• The intelligent business can get new insights from business data enriched with geospatial data (read more). Discover relationships on the fly from connected graph data, operate on live data for real-time insight, and seek out new opportunities or optimize decisions based on the predictive value of large-scale data sets (with in-database machine learning algorithms with major machine learning frameworks such as Tensorflow and R.)
  • The streaming techniques can help you capture, filter, analyze, and act on millions of events per second in real-time from a wide variety of sources.

3. Application development

Develop next-generation applications that combine analytics and transactions and deploy them on any device.

  • Use HTML5 and JavaScript frameworks to develop responsive Web applications that run on any device and adapt to screen size automatically, delivering a consistent look and feel across all touch points.
  • Use multiple programming languages as needed, including Java, JavaScript, Python, Go language, Node.JS, JSON, and Open Data Protocol (OData), to build applications based on a micro-services architecture.
  • Use various open-source development tools, such as Git, GitHub, and Apache Maven. Additionally, build enterprise-class non-SQL (NoSQL) applications with the support to store schema-flexible data in JSON format. Combine JSON data with structured data and query or analyze it using SQL.

Architecture flexibility and the cloud

There is also no one recipe for cloud adoption. Companies are experimenting and adopting the cloud at different paces, and for carrying on both core business processes and developing new innovations – as they pursue a common quest for greater business agility and lower costs. To meet different goals for cloud and architecture flexibility, businesses need the freedom of movement of data and queries spanning local, public, and private clouds without cloud-vendor lock-in to maximize the deployment flexibility.

Moreover, in a digital enterprise, the vast majority of new data will be generated outside enterprise data centers – in the cloud and at the edge of the network – by sensors and a multitude of devices. With companies increasingly relying on data to transform their business and achieve new levels of productivity, choosing a data management strategy that includes the cloud is paramount. The new data management strategy should allow a company to:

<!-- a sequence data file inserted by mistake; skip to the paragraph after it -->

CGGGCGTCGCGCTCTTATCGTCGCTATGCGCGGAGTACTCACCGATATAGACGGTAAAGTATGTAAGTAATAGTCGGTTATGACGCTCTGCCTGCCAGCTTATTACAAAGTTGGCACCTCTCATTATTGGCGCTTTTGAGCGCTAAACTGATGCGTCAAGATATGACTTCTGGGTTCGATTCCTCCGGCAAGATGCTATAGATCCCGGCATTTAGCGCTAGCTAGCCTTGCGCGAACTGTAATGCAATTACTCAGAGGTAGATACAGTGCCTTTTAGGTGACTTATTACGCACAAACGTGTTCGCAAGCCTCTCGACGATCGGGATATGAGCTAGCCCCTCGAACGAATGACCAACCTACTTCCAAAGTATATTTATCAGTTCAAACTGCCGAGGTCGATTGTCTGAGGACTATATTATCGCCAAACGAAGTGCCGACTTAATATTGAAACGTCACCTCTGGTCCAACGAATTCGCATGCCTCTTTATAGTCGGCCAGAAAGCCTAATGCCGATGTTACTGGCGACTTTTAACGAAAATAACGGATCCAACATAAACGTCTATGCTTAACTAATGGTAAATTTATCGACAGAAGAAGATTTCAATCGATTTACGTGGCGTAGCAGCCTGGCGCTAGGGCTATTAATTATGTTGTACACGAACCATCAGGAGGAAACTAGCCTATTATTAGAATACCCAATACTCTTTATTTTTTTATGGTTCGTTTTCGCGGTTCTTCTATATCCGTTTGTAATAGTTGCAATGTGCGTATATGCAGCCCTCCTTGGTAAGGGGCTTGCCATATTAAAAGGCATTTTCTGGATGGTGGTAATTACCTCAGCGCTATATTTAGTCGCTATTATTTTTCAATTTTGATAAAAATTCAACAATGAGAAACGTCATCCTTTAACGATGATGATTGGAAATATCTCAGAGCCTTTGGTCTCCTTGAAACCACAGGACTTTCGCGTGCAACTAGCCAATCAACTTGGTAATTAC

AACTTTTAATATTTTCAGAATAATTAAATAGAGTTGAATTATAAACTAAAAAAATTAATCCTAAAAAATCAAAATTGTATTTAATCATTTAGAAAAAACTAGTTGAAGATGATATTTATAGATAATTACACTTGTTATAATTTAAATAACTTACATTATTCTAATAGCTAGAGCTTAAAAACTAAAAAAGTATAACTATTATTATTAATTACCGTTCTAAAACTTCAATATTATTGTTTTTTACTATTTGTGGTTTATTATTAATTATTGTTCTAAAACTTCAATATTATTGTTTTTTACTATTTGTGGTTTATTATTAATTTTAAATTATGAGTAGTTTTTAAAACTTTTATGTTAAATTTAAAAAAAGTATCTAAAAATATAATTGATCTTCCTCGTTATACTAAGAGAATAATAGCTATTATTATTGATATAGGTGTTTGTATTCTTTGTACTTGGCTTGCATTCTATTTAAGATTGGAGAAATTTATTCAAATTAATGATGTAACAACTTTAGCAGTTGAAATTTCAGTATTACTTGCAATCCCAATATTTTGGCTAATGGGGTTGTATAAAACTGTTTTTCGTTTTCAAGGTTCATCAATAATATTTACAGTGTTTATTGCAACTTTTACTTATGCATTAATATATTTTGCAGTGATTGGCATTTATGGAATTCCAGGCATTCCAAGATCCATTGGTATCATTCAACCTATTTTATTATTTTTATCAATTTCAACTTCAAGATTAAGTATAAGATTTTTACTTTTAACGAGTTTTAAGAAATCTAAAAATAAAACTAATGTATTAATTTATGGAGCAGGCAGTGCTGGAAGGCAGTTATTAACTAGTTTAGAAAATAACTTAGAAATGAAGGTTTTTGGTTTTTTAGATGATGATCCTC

• Retain the freedom to decide where to deploy its applications and data, which is about the flexibility of cloud option and architecture
  • Adopt the cloud at the pace dictated by the company’s unique business priorities

Another side of the story is the complexity of business IT infrastructure. The intelligent enterprise needs a complete solution that can be easily customized to deliver logical architectures for different business needs. So the same core and components can scale from a data mart scenario to a data lake scenario while handling streaming data, or expand it to a data-cleansing scenario to clean the data during the data-loading process.

Then add freedom of movement and synchronization of data, instances, and queries spanning local, private, and multi-public clouds with architecture flexibility – and the cloud flexibility to enable users to meet any requirements to orchestrate all the data you need into a trusted, unified landscape.

To learn more, listen to a replay of the May 2 Webcast “Deliver Secure Data Management and Complete Insights with SAP S/4HANA.”


Tim Hardy

About Tim Hardy

Tim Hardy is VP, Global Industry & Platform Sales Programs at SAP. This team is responsible for articulating the SAP Database and Data Management propositions. Tim has 25 years of experience with the positioning, architecture, delivery, and support of software- and hardware-based solutions. His background is in the disciplines of data management and business applications. Tim has global experience working with leading organizations, partners, and ISVs across every major industry vertical. Tim has a specific passion for the Internet of Things, and how this can generate new business opportunities. Prior to joining SAP, Tim served as chief architect and CTO at Oracle in the ISV/OEM global business. He has a Masters in Engineering from Warwick University, and a BSc in Mechanical Engineering from the University of Birmingham (UK).